Notably, the propellant chosen for these stages was a cross-linked double-base (XLDB)-70, containing 70% solids. This was a significant upgrade, delivering more energy per volume than the propellant found in Poseidon.
To accommodate the demands of this propellant, the motor cases were constructed using high-strength Kevlar composites. This change ensured they could withstand higher internal pressures without adding extra weight. Furthermore, the nozzle throat sections were crafted from pyrolytic graphite, a choice that combined lightweight properties with the ability to endure elevated temperatures.
Each stage had a unique movable nozzle. This nozzle operated under a thrust vector control system, which had been redesigned to be more lightweight than its predecessors, relying on gas hydraulics for operation.
A new feature of the C-4 was its trajectory management. Rather than stopping thrust early, the missile utilized its full energy to shape its path, a method aptly termed “generalized energy management steering.”
The C4 could be launched both above and below water. Once the missile got a push from a gas generator out of its launch tube, the first stage fired up as soon as it was out in the open.
Older Poseidon boats used the Mk 88 Mod 2 to control these missiles, while Ohio-class subs had the Mk 98. The latter was an upgraded version of Poseidon’s Mk 88 but with added computing power. In fact, its onboard computer could store up to 2 million words, ensuring it was always ready for action.
Payload & Warheads
Equipped with MIRV warheads, the C-4 missile utilized eight Mk 4 reentry vehicles with a W-76 100 Kt thermonuclear warhead. When compared to its predecessor, the Poseidon C-3, the C-4 displayed double the yield and precision.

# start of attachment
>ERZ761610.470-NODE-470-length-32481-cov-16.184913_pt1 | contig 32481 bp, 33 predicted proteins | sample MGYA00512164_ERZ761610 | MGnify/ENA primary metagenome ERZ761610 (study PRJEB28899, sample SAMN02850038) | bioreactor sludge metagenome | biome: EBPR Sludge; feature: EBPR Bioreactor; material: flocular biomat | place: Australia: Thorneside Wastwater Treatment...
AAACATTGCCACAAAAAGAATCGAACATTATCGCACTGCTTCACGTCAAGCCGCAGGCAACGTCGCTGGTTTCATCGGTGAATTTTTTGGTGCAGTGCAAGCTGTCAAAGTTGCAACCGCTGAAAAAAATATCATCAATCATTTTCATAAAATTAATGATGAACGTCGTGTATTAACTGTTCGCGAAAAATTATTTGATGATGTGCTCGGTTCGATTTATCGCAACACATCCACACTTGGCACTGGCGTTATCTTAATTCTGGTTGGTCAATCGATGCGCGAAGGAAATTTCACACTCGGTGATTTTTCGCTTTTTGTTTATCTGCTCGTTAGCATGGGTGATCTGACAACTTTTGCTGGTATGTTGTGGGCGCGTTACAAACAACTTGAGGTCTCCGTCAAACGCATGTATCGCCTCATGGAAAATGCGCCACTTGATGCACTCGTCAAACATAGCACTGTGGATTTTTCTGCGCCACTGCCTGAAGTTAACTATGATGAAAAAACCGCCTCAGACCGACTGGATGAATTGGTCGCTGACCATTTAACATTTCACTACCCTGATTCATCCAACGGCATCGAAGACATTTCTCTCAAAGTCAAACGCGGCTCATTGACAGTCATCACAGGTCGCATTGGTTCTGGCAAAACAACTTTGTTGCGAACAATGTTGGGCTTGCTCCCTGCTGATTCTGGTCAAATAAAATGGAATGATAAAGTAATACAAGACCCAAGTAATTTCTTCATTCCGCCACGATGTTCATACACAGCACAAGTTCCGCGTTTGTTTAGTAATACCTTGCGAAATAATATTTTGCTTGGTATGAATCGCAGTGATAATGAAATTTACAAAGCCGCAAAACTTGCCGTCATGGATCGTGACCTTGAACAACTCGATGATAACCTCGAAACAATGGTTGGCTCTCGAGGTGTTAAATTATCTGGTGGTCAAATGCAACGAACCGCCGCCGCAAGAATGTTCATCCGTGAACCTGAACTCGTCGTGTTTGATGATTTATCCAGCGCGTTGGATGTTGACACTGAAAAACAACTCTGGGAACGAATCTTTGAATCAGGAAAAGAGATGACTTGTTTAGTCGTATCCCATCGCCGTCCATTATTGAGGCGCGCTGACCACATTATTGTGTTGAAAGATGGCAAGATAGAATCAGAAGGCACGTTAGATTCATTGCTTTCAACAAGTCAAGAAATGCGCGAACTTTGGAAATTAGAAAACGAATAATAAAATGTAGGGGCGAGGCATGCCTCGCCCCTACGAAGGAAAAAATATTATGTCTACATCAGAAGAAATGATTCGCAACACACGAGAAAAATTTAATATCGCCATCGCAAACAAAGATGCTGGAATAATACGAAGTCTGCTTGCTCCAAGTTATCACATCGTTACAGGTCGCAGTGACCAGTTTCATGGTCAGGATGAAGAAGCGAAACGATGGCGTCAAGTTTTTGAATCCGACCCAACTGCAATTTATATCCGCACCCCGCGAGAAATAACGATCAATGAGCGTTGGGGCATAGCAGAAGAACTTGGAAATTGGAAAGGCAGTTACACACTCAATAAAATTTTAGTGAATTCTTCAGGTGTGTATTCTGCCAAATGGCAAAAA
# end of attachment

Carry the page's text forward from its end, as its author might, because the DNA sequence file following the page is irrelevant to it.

The reentry vehicles were located around the third-stage rocket motor as in the picture:
While the missile had the potential to be armed with the Mk 500 Evader MaRV warhead, designed to counter missile defenses, it never saw development. This MaRV development was eventually halted.
The missile’s throw weight surpassed 3,000 pounds, and its maximum range varied between 4,000 nautical miles when equipped with eight RVs, to 6,500 nautical miles with four.
Origins and Early Development
In the late 1960s, the Department of Defense initiated the STRAT-X study, envisioning an advanced SLBM with a range of 6,000 nautical miles to be incorporated into a new class of submarines. From this vision emerged a two-phase program.
Firstly, the Trident C-4, inspired by the EXPO missile, was proposed with a range of roughly 4,000 nautical miles. Later, the longer-range Trident D-5 was slated for development.
By the mid-60s, the Poseidon’s development had commenced, aiming to amplify the launching submarines’ survivability by allowing an added 1,000 nautical miles standoff from targets. However, this ambition hit a snag; the Poseidon might not even match the range of the Polaris A-3.
From UMLS to Trident I
In response, a research initiative was set in motion to determine the feasibility of a longer-range missile compatible with the Lafayette class submarines’ existing missile tubes. This mission, originally dubbed Extended Range Poseidon (EXPO), evolved into the Undersea Long-range Missile System (ULMS) program by 1971.
Fast forward to September 1971, Secretary of Defense Melvin R. Laird stamped his approval on the ULMS-I, a sentiment echoed by President Nixon in January 1972. Subsequently, in May, the program’s pace was quickened, and it was rebranded as Trident I.